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2 minute read | 5 years ago

Find the Right Board to Join

Photo of Laura Meherg By: Laura Meherg

In recent conversations with newly minted law firm partners, I’ve noticed a sense of obligation to go forth, find a worthy organization and secure a “board” position. Many see their mentors and other senior lawyers in the firm serving on boards and view it as another box to check on the partnership career trajectory. Most law firms and many individual lawyers are generous in their communities and support pro-bono efforts as well as non-profit, civic and other charitable organizations (as they should). It can also be a great way to expand your network, build relationships with clients and prospects and enhance leadership skills. While I applaud the desire to give back to and support communities, projects and worthy missions, it’s often a significant commitment of time and resources. If you are thinking about getting involved in a community, civic or charitable board, keep these tips in mind:

  1. Be genuinely passionate about the mission. Don’t get involved in an organization that does good work just because you think it’s got the best networking potential. If your heart is not behind your service, the added responsibility and time required will become a “drag.” What causes do you really care passionately about?
  2. Be realistic about your available time and season of life. And recognize that your passions, interests and involvement will change with your season of life. If you have school-age children active in a million things, your volunteer time and dollars may need to be focused on a youth sports foundation, the Girl/Boy Scouts, the children’s theater, etc.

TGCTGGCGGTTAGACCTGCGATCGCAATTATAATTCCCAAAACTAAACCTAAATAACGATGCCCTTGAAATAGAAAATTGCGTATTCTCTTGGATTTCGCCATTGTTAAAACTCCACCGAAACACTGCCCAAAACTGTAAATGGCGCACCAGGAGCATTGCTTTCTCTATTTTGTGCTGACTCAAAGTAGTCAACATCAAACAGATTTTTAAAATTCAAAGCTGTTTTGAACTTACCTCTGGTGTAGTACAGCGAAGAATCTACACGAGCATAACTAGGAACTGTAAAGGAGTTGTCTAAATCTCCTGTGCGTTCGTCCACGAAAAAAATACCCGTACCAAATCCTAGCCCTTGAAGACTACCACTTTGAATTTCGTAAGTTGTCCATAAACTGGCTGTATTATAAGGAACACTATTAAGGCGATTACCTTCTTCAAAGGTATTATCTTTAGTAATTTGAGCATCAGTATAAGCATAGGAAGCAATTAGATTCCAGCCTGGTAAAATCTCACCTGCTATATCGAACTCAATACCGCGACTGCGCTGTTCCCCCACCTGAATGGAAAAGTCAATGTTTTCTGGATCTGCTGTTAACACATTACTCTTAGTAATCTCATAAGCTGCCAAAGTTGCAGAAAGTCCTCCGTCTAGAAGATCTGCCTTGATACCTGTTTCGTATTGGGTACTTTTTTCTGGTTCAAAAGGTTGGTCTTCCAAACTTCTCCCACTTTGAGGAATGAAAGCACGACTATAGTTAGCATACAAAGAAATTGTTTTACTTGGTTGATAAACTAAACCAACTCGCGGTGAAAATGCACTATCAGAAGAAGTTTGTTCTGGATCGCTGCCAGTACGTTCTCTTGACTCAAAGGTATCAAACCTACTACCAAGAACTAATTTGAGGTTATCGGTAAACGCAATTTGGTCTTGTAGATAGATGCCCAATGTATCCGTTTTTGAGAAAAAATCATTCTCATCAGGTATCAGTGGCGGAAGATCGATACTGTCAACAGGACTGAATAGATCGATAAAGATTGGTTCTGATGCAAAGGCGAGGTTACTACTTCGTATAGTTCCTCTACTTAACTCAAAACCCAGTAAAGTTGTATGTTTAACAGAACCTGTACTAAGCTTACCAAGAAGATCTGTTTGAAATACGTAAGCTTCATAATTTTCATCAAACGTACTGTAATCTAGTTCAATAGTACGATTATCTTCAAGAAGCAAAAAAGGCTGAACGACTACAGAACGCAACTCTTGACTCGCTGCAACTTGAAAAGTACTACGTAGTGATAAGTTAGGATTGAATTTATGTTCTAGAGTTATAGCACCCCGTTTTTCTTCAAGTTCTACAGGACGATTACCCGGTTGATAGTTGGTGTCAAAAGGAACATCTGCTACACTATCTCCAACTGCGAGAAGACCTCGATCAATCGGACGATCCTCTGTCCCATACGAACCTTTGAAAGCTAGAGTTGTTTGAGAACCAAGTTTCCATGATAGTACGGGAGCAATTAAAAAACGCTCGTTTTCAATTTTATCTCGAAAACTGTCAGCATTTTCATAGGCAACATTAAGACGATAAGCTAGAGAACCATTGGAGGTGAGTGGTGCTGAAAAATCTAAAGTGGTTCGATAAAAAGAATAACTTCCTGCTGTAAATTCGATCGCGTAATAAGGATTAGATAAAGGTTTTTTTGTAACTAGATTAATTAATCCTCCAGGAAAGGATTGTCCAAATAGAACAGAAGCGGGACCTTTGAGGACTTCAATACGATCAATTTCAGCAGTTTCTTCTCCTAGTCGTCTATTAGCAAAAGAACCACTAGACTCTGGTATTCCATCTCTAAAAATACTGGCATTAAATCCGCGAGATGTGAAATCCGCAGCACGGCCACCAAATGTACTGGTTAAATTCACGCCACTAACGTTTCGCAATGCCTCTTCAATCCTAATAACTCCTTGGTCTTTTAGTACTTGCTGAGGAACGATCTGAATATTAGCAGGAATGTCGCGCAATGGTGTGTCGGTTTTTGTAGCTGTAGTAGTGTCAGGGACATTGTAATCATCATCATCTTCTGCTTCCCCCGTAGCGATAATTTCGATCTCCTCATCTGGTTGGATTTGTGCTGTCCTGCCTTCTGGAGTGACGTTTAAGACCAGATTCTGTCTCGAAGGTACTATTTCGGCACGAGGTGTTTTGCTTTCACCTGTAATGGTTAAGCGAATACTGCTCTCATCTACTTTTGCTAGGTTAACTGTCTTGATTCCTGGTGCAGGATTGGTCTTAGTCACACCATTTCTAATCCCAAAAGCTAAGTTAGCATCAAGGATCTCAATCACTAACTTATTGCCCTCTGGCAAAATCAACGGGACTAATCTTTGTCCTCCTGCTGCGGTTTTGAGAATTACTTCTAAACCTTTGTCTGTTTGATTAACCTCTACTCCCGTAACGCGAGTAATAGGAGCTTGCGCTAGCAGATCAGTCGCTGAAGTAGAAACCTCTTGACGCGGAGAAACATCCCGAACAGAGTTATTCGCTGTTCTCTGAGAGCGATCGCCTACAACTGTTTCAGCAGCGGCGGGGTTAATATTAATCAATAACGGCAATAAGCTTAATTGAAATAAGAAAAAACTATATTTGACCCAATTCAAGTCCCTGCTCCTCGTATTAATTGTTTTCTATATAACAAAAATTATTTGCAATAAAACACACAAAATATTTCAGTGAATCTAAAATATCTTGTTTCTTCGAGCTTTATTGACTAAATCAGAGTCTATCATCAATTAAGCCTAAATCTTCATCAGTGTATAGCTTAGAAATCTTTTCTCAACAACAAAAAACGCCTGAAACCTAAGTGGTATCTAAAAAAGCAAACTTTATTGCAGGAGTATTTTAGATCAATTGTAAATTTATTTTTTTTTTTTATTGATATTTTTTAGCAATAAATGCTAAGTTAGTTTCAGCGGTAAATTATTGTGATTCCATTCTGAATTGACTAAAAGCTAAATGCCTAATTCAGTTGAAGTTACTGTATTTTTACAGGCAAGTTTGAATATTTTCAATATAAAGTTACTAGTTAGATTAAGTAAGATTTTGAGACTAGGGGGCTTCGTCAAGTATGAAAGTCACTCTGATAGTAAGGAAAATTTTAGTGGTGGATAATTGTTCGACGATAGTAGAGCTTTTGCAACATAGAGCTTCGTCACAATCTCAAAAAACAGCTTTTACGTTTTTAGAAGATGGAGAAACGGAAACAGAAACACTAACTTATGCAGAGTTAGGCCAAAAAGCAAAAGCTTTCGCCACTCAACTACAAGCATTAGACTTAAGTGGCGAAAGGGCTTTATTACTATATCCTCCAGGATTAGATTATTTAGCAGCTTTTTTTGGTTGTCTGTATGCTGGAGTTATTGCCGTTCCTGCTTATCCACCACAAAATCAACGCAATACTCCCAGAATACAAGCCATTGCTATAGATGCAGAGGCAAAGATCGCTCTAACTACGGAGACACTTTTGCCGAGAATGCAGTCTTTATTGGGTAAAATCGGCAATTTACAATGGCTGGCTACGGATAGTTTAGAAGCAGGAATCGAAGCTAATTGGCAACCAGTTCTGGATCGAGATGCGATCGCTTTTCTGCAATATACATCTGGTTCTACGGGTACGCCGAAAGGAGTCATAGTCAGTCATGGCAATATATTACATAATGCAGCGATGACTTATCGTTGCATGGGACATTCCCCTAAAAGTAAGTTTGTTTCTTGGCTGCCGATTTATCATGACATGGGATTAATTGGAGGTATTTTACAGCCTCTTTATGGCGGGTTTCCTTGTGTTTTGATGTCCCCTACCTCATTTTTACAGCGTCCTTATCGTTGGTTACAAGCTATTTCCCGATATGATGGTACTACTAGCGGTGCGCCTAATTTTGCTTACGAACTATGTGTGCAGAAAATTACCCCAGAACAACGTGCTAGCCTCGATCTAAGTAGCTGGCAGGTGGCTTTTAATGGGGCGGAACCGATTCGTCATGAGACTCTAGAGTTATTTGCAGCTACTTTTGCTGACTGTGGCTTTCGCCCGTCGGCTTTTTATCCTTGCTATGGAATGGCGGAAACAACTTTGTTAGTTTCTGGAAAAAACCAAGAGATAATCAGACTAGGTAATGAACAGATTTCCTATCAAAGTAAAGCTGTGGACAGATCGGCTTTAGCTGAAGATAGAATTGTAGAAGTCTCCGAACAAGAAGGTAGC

3. Do your homework. Many communities have non-profit resource centers, community foundations and other similar organizations that have databases and other information about the organizations in your community. Review the board rosters. Talk to current or past board members about their experiences. Schedule a meeting with the organization’s executive director to ask about the expectations and financial obligations of board members.
  4. Try before you buy. Volunteer to help with programming, a specific project or a fundraiser to experience what it’s really like to work with the organization.
  5. Ask clients about the organizations they are involved with and the causes they support. Look for ways to partner together when there are shared interests. Involve your respective teams. It’s a great way to strengthen relationships.